Next generation SONET/SDH stays the course
Since its emergence several years ago, the so-called “next generation” SONET/SDH market has continued to evolve from something much like legacy SONET/SDH equipment to a piece of equipment now known as the multiservice provisioning platform (MSPP). “ ‘Next generation’ is very broad in the sense that it applies to any new generation of SONET equipment that adds features for data,” explains Jimmy Yu, senior analyst with the Dell’Oro Group (Redwood City, CA). “Originally, an MSPP meant offering different types of client support at the metro edge of the network.” Both terms as they were originally defined may have outlived their usefulness, however; what was deemed next generation SONET/SDH a few years ago is no longer next generation SONET, and the functionality of MSPPs is expanding beyond the metro edge.
The SONET/SDH market today accounts for two-thirds of the optical market and will continue to do so going forward, asserts Jacob Larsen, director of portfolio management and business development in Optical Networking Group of Lucent Technologies (Murray Hill, NJ). “The resiliency-the saving grace-of SONET/SDH has been the protocol’s ability to incorporate other network functionality,” he says, citing the adoption of generic framing procedure (GFP), virtual concatenation (VC), and link capacity adjustment scheme (LCAS) as the key advancements that have enabled SONET/SDH equipment to efficiently handle data, which in many people’s minds today means Ethernet traffic.
But that doesn’t mean multiservice SONET/SDH boxes are predominantly populated with Ethernet ports-at least not yet, anyway. “The MSPP was designed assuming there would be more Ethernet ports than TDM-type ports, but that hasn’t really materialized,” reports Yu. “Actually, a very small percentage of Ethernet ports ever appear on these multiservice boxes.”
Kevin Drury, senior marketing manager at Optical Network Division of Nortel Networks (Ottawa, Ontario) agrees with this assessment: “When you look at the number of ports being deployed in any one of these MSPPs or next generation SONET platforms, the overwhelming majority of them will be DS-1s and DS-3s.” But he cautions that this fact may be a bit misleading. He says it’s important to look not only at the number of tributary cards and number of ports on those cards, but also at the amount of bandwidth they drive on the backend. “Even though the actual Ethernet cards being sold may be a small percentage of the card volume,” he explains, “the entire amortization of the common equipment on that shelf-the OC-48 cards, the common equipment, the shelf processor, the switch matrix-all of that stuff is consumed and being driven by the data cards.”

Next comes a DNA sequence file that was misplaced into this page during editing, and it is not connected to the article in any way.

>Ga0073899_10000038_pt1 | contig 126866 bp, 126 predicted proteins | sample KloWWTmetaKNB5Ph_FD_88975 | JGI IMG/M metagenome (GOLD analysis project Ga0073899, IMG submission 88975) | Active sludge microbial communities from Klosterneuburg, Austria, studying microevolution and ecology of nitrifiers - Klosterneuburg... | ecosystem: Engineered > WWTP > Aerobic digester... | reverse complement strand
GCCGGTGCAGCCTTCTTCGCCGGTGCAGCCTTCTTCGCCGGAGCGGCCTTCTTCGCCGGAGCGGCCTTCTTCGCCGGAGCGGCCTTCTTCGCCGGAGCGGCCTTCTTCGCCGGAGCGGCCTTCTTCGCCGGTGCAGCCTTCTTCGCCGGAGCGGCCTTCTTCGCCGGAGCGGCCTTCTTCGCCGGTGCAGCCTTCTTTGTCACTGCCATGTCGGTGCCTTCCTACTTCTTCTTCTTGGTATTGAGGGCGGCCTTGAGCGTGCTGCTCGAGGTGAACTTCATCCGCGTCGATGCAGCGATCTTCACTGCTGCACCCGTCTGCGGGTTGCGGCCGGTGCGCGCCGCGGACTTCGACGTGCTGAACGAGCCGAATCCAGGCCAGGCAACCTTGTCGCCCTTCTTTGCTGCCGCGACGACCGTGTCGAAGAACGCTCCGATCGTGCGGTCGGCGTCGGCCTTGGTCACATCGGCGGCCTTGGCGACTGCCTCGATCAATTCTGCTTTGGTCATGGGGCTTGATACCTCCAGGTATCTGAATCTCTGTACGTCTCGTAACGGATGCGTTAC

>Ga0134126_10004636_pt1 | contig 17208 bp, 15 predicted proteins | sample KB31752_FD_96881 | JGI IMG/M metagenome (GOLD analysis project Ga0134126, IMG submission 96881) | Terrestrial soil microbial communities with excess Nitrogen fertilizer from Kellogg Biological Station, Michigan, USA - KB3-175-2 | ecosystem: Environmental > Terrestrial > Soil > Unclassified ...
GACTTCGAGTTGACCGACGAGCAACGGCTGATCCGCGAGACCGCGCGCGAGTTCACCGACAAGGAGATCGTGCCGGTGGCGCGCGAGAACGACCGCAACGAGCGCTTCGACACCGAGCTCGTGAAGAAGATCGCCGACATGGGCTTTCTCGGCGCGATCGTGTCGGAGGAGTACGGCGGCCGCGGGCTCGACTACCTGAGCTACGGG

The metro core boxes may be predominantly populated with DS-1s and DS-3s, but a new class of boxes has emerged to target the enterprise space where Ethernet is prevalent. The mini-MSPP is “a smaller, purpose-built, right-sized device that can sit at the very edge of the transmission network or at a customer location and provide the multiservice capabilities that a true MSPP delivers today,” reports Scott Messenger, product marketing director of Cisco Systems’ Optical Group (San Jose, CA). “The only difference is that the cost points, size, and power consumption are traditionally much smaller.”
Yu estimates that the mini-MSPP market currently accounts for around $20 million per quarter but that revenue should increase as the devices are more widely deployed. “Going forward, I see a transition from the legacy OC-3 and OC-12-type products to these newer platforms,” he says. “The multiservice transition actually occurred at the OC-48 rate, not the lower line rates. The closer and closer you get to the edge of the network, it’s still legacy equipment. When it comes to backhauling DSL, that’s still all legacy SONET gear.”